Google and automaker Ford are said to be in talks to help Google build its autonomous car. The companies appear to be discussing a deal for a long time and if everything goes as per plan then an announcement is expected in the first week of January 2016 at the international Consumer Electronics Show (CES) in Las Vegas.

"We work with a lot of tech companies all over the world. We keep these discussions private for obvious competitive reasons and we do not comment on speculation," Alan Hall, Ford spokesperson, told Automotive News.

The Ford-Google talks have been on since 2012. Ford even teamed up with Google in 2011 for the use of its Prediction API software to create cars that determine where a person is going by examining where he or she has already been to.

However, it is unclear whether Ford would merely design the vehicle for Google or directly supply cars equipped with sensors and computers. The vehicles could use Ford's powertrain, safety and emission components.

Yahoo Autos, quoting sources familiar with the matter, reported an announcement would be made at the CES convention. The project would give Ford a boost in self-driving software development, as it has already been experimenting with its own system for years. As for Google, the deal would help it avoid spending billions and several years of effort.

Google co-founder Sergey Brin earlier revealed that the company was looking for manufacturing partners to bring its self-driving car to the market. He said: "We're really focused on working with partners. I expect to bring it to scale, more so partnering, including with top-tier OEMs."

Ford executives have indicated that the company might work with Google, Apple or any other tech major on self-driving cars.

"It's not only about what are the things that are going to be core to us but who are we going to partner with, in some cases. Because I don't think we can just be so arrogant to think that we're going to do everything on our own and we're going to do something better than maybe a company that does that 24/7. For us, partnerships are really important," Mark Fields, Ford chief executive officer, said in an interview.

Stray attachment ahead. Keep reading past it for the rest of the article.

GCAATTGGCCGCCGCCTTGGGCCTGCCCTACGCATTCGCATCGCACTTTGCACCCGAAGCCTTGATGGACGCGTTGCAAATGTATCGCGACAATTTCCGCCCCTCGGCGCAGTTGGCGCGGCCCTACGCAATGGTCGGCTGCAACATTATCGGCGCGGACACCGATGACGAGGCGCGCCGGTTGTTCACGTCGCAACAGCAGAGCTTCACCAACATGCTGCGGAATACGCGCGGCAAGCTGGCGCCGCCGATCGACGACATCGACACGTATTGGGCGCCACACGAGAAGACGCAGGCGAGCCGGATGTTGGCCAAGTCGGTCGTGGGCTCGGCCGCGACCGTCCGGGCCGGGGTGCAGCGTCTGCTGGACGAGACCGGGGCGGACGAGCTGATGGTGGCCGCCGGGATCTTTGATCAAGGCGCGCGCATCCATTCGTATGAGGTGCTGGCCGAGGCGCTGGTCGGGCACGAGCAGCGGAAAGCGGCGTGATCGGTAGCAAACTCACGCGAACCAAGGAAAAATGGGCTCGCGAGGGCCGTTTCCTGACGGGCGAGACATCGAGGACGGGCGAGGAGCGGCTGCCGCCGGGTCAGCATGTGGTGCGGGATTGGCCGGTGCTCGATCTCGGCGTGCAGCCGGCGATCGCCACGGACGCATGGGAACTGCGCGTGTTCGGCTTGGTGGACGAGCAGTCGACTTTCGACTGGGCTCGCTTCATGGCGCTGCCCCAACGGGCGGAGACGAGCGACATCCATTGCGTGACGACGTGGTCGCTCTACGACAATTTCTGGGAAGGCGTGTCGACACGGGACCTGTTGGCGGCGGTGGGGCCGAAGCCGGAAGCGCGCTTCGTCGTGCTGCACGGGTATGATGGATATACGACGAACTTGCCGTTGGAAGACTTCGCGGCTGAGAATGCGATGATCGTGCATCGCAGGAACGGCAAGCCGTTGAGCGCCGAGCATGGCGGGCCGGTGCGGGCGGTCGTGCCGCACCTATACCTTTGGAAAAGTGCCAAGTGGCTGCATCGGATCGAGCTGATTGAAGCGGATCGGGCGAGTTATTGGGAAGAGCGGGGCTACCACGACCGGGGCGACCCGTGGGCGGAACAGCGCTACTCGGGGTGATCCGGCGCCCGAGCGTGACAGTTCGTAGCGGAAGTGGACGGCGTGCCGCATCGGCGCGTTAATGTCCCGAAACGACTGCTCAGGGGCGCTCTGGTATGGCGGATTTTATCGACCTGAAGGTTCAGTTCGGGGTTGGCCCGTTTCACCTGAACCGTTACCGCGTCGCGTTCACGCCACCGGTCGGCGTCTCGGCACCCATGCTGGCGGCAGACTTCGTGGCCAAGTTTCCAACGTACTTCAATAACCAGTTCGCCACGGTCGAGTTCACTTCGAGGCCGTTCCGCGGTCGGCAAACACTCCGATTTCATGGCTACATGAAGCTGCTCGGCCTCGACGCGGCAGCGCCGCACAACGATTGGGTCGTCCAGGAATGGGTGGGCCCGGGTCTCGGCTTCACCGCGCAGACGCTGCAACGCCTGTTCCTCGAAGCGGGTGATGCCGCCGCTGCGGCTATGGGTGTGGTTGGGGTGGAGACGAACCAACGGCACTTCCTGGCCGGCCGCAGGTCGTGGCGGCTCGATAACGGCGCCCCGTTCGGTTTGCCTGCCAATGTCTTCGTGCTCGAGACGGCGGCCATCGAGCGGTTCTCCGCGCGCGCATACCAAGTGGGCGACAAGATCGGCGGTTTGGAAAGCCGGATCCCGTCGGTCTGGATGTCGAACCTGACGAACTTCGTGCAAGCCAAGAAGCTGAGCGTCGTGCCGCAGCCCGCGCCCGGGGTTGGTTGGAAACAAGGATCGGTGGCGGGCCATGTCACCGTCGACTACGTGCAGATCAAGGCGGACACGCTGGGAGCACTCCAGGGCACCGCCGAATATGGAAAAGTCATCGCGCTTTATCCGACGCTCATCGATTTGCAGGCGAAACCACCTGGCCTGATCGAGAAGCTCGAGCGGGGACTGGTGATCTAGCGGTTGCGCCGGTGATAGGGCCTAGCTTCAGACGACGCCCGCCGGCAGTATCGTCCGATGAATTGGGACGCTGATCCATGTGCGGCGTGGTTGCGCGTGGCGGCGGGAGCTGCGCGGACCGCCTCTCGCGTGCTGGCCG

Joint ventures

During a visit to the Ford Research and Innovation Centre in Palo Alto, when asked why Ford was not developing its own software for self-driving cars instead of going into a deal with vendors, Fields said companies were willing to work on joint ventures on projects as well as compete against each other.

He said although the company's research and development centre was working on self-driving software it "doesn't mean we won't work with others. I think that's part of the beauty of being here".

Lead automotive analyst at Gartner, Thilo Koslowski, believes it makes sense for automakers to work with Google, which in turn offers them a better platform to compete with rivals.

"The focus has shifted to looking for OEM partners to deploy the technology, rather than considering building their own vehicles. That makes sense. If Google is interested in bringing the benefit of the technology to consumers, then they need as many partners as possible," Koslowski said.